Some “irregularities” in the human brain are present long before a person develops schizophrenia symptoms, according to a research published in the JAMA Psychiatry Review.
In a previous study, researchers at Yale University in the US found that schizophrenia was associated with significant changes in the connections between the chamber and the frontal cortex in the brain. The chamber is an important relay system in the brain and the frontal cortex is involved in the highest level of thinking.
In this new study, the researchers found that these changes are already present before the diagnosis of schizophrenia, a serious mental illness. The findings offer a potential “biomarker” for the disease that affects 1% of people around the world, the researchers said.
“Until this study, we did not know whether this pattern was the result of the disease or a potential byproduct of drugs or some other factor,” said lead author Alan Antisevich, assistant professor of psychiatry.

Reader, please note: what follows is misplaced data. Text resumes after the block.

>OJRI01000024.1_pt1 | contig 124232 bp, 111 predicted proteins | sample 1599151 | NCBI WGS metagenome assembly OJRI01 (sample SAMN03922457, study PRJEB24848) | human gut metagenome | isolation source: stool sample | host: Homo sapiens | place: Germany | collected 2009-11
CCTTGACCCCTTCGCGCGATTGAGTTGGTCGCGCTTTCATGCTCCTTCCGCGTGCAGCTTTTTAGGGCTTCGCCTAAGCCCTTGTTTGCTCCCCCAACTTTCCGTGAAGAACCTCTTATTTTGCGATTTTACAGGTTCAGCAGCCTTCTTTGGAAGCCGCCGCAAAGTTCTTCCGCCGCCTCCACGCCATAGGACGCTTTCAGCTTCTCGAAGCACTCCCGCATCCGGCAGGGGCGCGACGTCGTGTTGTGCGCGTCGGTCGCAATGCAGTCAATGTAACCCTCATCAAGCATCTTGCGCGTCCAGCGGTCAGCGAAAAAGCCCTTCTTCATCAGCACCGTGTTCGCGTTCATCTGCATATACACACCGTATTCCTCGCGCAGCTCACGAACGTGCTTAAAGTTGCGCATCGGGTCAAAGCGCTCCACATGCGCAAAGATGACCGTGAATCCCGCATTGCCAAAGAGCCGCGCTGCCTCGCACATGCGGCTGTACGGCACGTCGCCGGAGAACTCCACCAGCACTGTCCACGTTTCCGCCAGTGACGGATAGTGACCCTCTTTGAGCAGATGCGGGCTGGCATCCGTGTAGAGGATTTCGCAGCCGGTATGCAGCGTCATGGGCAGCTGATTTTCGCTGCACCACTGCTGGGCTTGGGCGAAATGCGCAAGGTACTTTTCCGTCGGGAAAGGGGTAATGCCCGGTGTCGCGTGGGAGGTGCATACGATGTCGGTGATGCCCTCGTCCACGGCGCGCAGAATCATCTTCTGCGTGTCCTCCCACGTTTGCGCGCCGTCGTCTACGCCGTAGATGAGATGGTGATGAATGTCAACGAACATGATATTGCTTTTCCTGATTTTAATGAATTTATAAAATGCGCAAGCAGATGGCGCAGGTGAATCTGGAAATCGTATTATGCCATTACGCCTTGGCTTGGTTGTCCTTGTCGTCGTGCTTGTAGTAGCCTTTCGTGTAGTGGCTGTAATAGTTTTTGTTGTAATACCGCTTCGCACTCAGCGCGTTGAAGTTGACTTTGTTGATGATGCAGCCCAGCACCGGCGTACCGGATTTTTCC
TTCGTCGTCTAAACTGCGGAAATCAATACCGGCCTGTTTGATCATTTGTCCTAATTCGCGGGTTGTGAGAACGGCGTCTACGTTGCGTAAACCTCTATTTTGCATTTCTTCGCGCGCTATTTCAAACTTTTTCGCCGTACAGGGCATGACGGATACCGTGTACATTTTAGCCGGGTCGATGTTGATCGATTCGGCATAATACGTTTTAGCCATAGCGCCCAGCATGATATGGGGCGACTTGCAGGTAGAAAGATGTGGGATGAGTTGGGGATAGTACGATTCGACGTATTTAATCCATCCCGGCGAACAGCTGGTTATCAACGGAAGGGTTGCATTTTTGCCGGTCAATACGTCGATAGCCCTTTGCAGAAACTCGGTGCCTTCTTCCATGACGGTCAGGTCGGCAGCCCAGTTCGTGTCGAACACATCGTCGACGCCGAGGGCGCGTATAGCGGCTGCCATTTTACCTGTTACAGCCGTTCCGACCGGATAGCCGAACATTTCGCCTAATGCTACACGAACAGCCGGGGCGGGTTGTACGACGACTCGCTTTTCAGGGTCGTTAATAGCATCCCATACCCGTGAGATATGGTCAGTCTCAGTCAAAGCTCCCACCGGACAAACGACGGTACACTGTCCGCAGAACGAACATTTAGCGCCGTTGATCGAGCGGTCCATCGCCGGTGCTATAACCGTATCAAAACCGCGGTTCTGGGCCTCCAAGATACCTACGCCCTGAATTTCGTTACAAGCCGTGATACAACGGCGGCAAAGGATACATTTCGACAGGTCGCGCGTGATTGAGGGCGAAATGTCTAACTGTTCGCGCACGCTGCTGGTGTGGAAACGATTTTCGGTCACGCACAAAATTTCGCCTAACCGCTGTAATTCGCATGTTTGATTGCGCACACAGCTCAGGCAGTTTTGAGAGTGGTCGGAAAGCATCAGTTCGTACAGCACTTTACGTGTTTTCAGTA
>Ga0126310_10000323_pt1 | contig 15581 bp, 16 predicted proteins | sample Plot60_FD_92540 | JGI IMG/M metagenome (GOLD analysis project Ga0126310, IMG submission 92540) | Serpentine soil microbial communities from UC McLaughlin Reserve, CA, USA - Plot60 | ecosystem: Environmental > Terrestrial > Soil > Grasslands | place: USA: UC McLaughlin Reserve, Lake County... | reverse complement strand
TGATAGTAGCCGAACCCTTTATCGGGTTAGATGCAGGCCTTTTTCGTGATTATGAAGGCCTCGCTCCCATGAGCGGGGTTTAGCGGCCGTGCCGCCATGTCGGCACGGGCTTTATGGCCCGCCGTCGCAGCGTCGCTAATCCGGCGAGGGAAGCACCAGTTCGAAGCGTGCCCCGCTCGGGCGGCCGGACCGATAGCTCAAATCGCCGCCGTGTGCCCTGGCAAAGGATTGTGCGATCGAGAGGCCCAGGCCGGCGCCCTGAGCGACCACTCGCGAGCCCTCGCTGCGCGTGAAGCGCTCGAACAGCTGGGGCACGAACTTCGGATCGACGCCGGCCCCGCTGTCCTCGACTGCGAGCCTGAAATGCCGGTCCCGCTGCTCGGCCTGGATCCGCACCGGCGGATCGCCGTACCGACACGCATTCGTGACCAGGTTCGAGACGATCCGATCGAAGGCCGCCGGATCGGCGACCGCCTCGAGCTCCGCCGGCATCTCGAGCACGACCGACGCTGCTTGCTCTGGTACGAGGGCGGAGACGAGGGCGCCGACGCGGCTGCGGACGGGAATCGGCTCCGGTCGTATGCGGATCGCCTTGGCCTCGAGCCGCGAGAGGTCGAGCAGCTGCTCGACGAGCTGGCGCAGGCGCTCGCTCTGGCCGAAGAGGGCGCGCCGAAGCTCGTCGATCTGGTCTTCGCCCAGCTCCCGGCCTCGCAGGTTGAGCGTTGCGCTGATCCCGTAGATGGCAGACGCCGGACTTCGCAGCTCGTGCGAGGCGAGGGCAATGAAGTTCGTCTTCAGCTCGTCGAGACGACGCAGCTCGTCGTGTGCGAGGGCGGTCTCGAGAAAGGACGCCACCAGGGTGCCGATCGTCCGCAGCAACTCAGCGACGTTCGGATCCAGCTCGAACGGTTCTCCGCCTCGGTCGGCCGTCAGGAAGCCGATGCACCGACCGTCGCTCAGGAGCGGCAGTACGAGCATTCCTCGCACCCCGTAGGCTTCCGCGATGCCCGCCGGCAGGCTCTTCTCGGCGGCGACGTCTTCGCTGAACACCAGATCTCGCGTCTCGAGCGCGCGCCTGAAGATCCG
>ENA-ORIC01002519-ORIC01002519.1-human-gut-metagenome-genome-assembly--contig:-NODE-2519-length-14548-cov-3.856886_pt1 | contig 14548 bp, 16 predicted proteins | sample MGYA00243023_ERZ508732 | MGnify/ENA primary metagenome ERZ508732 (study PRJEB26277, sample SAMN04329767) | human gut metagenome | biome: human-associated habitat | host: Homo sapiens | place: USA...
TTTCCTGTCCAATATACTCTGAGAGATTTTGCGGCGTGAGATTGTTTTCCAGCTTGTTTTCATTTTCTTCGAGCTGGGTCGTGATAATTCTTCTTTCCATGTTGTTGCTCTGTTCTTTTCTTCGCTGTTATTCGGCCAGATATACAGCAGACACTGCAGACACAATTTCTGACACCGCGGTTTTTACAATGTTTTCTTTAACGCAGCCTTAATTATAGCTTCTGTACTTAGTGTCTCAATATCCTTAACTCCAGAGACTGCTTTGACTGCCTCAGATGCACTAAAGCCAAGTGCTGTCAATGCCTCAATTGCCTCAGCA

“We have shown that these same anomalies already exist in people who are at greater risk of developing psychosis,” he explained.
Schizophrenia usually develops at the end of puberty, or early adulthood, but patients often experience early warning signs, such as mild suspicion or head voices early. In this new study, the researchers analyzed the brains of 243 people with early warning signs of schizophrenia and 154 healthy people, and then followed their course of health for two years.
Scientists, however, point out that further research is needed to confirm whether the changes in the brain identified in this study are those that cause upcoming schizophrenia or not.